Flying With Baby: Travel With Kids Without Losing Your Sanity
By Garima Midha
Air travel with a baby can be a nerve-racking experience if you have not prepared and planned for it well. You have to resort to many tricks to keep the baby from getting cranky and unmanageable. Many harassed mothers wind up apologizing to co-passengers because their baby refuses to calm down.
Managing a wailing baby is a Herculean task in itself – being embarrassed by the discomfort you are subjecting your fellow passengers can be a hard addition. Here are a few tips to help ease the experience of flying with your baby, every step of the way.
En Route To The Airport
Yes, you are an independent and capable woman, but now is the time to pack up your ego along with your other stuff. Ensure that you are not travelling to the airport alone – and ask for help when you need it… your two hands have inherent limitations.
The task of handling the baby, baggage, purse and trolley and hunting for various things like the tickets and ID will eventually overwhelm you. Also, have the baby in a pram, stroller or sling. You need to keep your hands free to navigate through screening, check-in and security check.
Check-in And Baggage Claim
Pack your stuff in bags and a suitcase that you can pile up on one trolley with ease. While travelling alone with a baby, the last thing you need is two trolleys to push. Always hire a porter to help you move, screen and check in your luggage. Thus, you would be free to manage the baby.
While checking in, don’t neglect to mark baby furniture or accessories that you may be carrying as fragile. All through, comfort the baby by talking to him – babies tend to get unsettled in the face of too much activity and too many people around them all at once.
You may see many things as absolutely necessary cabin baggage – but sit down, think again and rationalize the list. The fact is – the lesser your on-board burden, the easier it will be for you to manage the baby.
In your cabin baggage, accommodate a change of baby clothes, diapers, cotton, a changing mat, water, food, bibs, napkins and necessary medication. Another necessary component – some toys or books to keep the baby occupied during the flight.
Use a backpack as a diaper bag – stuff in all these items into it – this leaves your hands free to handle the baby. A backpack meets most airline requirements for carry-on baggage size.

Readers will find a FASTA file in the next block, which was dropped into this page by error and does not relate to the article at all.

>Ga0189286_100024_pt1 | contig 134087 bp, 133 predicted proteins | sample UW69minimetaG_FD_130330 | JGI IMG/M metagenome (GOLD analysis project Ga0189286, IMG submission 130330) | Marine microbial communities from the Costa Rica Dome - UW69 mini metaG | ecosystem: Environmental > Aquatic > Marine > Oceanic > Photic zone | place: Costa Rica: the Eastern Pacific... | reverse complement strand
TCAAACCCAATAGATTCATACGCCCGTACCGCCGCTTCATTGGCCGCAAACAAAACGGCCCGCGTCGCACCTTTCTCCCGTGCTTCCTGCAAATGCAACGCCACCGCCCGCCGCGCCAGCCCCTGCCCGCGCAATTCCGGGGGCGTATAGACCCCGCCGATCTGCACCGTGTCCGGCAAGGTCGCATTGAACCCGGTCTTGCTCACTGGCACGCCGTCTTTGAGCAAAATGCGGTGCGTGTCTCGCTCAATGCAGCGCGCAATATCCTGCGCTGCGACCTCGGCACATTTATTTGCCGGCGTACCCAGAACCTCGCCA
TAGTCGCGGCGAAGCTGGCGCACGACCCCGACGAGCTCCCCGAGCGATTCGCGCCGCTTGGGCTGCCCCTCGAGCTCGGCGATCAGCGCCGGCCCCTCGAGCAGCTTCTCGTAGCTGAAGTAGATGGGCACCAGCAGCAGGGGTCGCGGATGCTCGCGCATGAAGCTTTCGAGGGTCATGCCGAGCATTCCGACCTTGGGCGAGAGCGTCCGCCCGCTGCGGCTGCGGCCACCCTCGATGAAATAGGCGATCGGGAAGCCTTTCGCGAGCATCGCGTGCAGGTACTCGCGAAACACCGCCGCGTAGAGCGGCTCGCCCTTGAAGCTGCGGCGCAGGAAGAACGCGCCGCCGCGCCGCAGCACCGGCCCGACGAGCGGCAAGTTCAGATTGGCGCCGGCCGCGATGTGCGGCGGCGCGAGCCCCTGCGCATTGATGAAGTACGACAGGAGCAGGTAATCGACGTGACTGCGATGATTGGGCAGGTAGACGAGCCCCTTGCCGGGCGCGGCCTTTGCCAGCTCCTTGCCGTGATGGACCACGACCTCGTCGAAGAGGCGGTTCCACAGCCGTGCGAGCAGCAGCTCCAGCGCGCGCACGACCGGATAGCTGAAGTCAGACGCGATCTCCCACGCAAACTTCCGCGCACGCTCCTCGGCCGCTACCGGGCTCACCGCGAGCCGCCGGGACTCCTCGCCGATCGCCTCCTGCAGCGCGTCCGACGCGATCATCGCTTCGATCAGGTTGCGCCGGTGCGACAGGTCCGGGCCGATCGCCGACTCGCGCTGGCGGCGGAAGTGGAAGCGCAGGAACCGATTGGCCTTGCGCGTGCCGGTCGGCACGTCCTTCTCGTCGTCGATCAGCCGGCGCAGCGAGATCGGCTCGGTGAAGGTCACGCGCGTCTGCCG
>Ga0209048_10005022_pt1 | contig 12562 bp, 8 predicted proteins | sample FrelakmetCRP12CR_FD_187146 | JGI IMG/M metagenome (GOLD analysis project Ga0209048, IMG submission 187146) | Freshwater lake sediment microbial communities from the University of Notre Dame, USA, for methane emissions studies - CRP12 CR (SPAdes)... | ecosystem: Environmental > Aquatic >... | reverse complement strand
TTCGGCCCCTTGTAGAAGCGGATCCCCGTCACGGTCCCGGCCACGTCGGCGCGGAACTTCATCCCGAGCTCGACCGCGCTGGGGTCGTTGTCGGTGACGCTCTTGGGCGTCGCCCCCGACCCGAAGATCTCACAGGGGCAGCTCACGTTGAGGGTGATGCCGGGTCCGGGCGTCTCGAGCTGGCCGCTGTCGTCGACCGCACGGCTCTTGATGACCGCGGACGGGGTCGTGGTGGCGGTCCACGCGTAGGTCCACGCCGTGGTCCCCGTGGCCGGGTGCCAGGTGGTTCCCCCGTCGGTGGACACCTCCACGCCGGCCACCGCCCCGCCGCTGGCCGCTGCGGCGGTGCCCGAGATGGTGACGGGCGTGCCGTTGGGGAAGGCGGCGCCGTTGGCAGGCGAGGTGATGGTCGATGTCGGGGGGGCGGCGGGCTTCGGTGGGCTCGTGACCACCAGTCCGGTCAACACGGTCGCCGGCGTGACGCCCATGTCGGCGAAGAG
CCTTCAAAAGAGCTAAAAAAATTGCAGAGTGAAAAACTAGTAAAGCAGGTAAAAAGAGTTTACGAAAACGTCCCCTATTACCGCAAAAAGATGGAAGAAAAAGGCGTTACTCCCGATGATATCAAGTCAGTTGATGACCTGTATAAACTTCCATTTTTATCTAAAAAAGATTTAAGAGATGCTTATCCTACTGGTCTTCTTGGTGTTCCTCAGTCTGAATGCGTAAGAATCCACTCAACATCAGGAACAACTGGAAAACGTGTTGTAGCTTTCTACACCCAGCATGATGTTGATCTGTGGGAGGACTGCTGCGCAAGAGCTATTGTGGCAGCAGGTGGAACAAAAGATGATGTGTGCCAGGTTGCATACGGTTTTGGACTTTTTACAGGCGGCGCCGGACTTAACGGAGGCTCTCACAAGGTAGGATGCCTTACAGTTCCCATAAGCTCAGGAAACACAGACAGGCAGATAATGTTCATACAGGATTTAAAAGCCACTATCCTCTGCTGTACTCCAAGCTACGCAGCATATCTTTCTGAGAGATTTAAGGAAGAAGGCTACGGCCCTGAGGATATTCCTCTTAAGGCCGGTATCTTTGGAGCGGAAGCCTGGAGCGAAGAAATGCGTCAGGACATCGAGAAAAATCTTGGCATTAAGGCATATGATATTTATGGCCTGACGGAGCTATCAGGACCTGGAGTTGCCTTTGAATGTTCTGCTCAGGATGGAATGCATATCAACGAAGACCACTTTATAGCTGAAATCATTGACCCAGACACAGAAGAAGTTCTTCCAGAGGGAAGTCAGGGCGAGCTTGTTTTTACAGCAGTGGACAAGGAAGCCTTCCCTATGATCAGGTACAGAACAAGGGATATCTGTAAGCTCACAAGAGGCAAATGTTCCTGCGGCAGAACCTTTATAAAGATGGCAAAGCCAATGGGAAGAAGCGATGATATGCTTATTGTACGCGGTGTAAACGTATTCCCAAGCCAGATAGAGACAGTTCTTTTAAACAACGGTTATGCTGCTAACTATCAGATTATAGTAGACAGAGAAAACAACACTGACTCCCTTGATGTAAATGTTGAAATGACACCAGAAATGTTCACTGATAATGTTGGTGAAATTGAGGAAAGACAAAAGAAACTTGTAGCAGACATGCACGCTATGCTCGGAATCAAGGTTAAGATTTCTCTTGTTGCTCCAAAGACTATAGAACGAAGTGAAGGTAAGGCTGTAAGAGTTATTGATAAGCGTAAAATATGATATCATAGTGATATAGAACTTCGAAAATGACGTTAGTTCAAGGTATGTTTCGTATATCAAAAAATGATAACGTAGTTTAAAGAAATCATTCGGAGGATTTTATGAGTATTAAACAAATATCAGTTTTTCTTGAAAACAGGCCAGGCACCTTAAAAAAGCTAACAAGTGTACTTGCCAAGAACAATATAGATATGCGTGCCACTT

Ask for a window seat so that the child can look out and enjoy the view. This goes quite a way in preventing toddlers from wandering and disturbing fellow passengers. The aisle seat has easy access to the washroom, but a baby there is vulnerable to serving carts and hurrying, careless passengers.
The first row is ideal as it has more leg space and also affords nursing mothers a little privacy. Bassinets for infants are available on most flights – ask for one either while booking the tickets or boarding the flight.
Takeoff And Landing
During take off and landing, comfort the baby if the air pressure changes causes him discomfort. Put some cotton earplugs in the baby’s ears to limit this, and breastfeed or bottlefeed him. Nursing mothers should nurse the baby at this point.
If you have young kids, you can hand them a sipper of water or juice. The swallowing motion comforts the baby. Airlines do not allot separate seats to children aged less than two, so keep your toddler firmly in your lap during takeoff and landing.
Pay attention to the standard pre-flight emergency briefing. Check whether the aircraft has emergency equipment like life preservers specifically designed for small children. If your child has a medical condition that may become an issue during the flight, inform the flight attendant.
If emergency oxygen masks deploy, put your mask on first. This advice may seem cruel, but there is a very practical reason for it. If the brain starves of oxygen (hypoxia), one can get confused or pass out, leaving one unable to help either oneself or an accompanying child.
Of course, all this may be quite unnecessary – your baby might simply choose to behave wonderfully or sleep through the whole process. Consider yourself blessed if this is the case. However, most parents would not bank on such an ideal-world scenario. So, put your money on the Scout’s Motto – Be Prepared!
In-Transit Baby-Care Tips
- Avoid putting heavy items in the overhead storage bin above the baby
- Dress him in something comfortable – in layers, to accommodate temperature changes on the plane
- Gate-check your baby’s stroller before boarding the plane to ensure it is waiting for you when you exit the plane after the flight
- Most airlines allow parents travelling with babies and toddlers to board the plane early, giving them time to install a car seat or a bassinet and settle down
- Avoid flying during the child’s sleeping hours – he will be easily distracted, will not calm down enough to fall asleep and will become cranky
© Garima Midha
This article may be reproduced with the complete author bio and a live link to http://www.lovingyourchild.com
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